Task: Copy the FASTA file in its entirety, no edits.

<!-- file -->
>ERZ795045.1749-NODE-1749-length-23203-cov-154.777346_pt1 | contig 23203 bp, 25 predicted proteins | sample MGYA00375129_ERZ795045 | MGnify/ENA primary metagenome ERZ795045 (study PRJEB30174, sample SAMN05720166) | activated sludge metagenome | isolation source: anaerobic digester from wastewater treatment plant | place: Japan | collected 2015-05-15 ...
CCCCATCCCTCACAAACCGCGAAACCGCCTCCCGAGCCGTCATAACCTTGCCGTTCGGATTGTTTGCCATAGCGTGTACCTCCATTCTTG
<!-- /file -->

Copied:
>ERZ795045.1749-NODE-1749-length-23203-cov-154.777346_pt1 | contig 23203 bp, 25 predicted proteins | sample MGYA00375129_ERZ795045 | MGnify/ENA primary metagenome ERZ795045 (study PRJEB30174, sample SAMN05720166) | activated sludge metagenome | isolation source: anaerobic digester from wastewater treatment plant | place: Japan | collected 2015-05-15 ...
CCCCATCCCTCACAAACCGCGAAACCGCCTCCCGAGCCGTCATAACCTTGCCGTTCGGATTGTTTGCCATAGCGTGTACCTCCATTCTTG